The Department for Levelling Up, Housing and Communities confirmed the Leasehold Reform Act 2022 will come into law in England and Wales on 30th June 2022 after receiving Royal Assent on 8 February.
What is contained within the legislation?
The new bill applies to leasehold properties in both England and Wales, and restricts the ground rent on all new leases of residential property to a ‘peppercorn’ rent. That is to say, ground rent will be eliminated to essentially zero on all new leaseholds.
The provisions will not apply retrospectively, although any extensions made to existing leases must have a rent of zero.
The new legislation seeks to make leasehold ownership fairer and more affordable on leases of new flats and houses.
Retirement properties will not be affected by the new bill until 1st April 2023.
Five years of planning.
In October 2017, The UK Government announced plans to combat the practice of newly built properties being sold under leasehold terms rather than freehold, and to diminish the use of ground rents on new lease agreements.
A Freehold: The Indefinite ownership of a property and the land it stands on.
A Leasehold: The temporary ownership of a property, but not the land it sits on, with a lifespan that is dependent on the length of the lease.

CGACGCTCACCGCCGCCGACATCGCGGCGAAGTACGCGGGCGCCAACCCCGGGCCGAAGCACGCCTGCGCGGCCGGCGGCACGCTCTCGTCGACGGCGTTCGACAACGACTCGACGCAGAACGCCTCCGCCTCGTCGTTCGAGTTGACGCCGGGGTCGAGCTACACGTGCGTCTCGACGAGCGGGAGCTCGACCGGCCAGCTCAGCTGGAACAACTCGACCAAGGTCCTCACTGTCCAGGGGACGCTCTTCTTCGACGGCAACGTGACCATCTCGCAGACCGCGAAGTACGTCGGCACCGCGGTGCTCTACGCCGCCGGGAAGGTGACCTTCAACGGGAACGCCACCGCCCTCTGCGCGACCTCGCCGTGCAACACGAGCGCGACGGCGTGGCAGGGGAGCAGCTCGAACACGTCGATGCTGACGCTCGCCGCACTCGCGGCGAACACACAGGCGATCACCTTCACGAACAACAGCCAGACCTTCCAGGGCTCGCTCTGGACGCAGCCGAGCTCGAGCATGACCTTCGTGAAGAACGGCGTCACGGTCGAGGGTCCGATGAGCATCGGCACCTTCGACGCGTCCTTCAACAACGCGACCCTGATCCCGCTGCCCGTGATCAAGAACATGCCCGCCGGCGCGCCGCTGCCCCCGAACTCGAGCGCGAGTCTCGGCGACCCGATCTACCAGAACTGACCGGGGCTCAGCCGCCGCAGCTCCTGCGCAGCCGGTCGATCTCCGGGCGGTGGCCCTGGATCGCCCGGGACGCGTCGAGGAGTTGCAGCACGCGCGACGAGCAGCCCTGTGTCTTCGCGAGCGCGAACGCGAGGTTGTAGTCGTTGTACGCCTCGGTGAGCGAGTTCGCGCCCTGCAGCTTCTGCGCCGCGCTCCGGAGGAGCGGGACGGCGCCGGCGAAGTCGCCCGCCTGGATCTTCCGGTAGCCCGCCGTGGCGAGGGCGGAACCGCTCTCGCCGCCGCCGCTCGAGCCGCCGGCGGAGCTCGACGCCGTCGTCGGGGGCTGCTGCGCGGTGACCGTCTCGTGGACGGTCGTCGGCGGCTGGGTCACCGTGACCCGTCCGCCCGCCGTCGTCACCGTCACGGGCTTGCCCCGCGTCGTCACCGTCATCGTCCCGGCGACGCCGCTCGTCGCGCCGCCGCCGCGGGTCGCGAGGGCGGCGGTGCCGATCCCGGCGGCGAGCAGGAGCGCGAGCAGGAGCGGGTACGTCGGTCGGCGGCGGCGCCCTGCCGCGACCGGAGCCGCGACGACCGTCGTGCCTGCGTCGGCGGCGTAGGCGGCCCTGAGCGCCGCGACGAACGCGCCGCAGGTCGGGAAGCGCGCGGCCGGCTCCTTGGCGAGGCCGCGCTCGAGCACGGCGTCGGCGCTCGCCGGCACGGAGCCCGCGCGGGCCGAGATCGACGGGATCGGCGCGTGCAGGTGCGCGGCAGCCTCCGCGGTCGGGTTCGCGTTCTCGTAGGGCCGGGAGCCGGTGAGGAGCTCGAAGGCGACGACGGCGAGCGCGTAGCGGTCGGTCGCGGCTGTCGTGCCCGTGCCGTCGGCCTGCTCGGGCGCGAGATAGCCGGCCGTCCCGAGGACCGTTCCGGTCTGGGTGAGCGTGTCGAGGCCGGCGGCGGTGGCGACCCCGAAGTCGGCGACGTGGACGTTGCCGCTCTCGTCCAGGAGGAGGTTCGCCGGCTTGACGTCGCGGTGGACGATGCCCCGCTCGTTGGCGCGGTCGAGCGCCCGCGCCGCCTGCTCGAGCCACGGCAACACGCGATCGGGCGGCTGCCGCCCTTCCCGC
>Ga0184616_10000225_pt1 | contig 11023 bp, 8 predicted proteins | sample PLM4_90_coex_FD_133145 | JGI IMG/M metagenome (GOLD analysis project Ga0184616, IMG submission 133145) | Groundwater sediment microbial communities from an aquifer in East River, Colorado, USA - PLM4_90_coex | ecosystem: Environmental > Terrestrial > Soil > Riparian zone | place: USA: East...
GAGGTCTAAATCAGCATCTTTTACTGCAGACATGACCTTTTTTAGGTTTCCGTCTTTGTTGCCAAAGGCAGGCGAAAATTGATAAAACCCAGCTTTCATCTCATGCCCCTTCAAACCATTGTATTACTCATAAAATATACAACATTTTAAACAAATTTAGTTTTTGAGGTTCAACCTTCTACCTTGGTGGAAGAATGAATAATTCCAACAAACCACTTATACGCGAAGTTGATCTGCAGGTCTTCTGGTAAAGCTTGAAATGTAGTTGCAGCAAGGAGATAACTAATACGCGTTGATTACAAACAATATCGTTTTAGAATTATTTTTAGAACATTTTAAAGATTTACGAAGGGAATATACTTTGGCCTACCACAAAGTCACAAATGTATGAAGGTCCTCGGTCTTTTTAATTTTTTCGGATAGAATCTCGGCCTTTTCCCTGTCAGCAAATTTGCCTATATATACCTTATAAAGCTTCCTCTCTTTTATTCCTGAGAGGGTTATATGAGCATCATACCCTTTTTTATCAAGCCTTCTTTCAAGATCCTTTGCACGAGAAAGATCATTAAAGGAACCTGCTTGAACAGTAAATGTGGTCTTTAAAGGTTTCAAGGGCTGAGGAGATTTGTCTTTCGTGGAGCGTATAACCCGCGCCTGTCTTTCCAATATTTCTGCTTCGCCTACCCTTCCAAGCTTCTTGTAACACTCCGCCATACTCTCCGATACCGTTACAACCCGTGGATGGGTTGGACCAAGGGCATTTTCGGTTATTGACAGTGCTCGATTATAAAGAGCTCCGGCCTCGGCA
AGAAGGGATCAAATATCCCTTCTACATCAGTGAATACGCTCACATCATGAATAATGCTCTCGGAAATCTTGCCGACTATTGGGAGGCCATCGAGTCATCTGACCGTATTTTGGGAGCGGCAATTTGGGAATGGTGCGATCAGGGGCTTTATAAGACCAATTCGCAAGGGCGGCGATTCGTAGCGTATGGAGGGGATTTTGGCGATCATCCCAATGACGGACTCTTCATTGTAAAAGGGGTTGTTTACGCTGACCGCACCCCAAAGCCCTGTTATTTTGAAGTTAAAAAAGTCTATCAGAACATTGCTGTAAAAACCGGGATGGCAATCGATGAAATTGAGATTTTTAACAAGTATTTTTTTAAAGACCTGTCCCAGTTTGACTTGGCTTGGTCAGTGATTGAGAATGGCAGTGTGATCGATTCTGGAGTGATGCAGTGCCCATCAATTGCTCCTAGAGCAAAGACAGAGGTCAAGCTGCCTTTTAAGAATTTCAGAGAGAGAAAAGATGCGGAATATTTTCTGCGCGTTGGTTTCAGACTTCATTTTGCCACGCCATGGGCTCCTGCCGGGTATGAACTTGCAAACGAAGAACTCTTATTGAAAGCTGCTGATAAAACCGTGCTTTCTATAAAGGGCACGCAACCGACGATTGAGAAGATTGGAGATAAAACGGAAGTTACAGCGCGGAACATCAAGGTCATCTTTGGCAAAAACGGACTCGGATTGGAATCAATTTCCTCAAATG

Ground Rent: Regular payments made by the owner of a leasehold to the freeholder, as required by the terms of the lease. In other words, rent paid by the leaseholder to the freeholder for the occupation of the land that the leased property sits on.
Who will the changes impact?
From 30th June, freeholders will no longer be able to impose ground rent in any brand-new lease and could face fines of £500 to £30,000. This is set to make freehold ownership less attractive to potential investors.
Under the new legislation, leaseholders will be able to extend their leases by a maximum of 990 years without paying ground rent to the freeholder. Many leaseholders are already able to extend their current lease by 90 years, so it is not clear if this proposal will have a large impact on leaseholders.
Other proposed changes include the abolishment of marriage value charges – additional charges due to landlords when a lease, with a remaining term of less than 80 years, is extended.
Do you have questions regarding the new legislation?
This is a significant change to the housing and leasehold sector with only a few months warning from the UK Government. Those advising freeholders and leaseholders should seek to act quickly and ensure they are prepared for the changes.
Our team of experts in commercial and residential property conveyancing always seek to keep up to date with changes in legislation for the benefit of our clients.
If you have any further questions regarding the changes coming into place on 30th June or are seeking general advice then please contact us.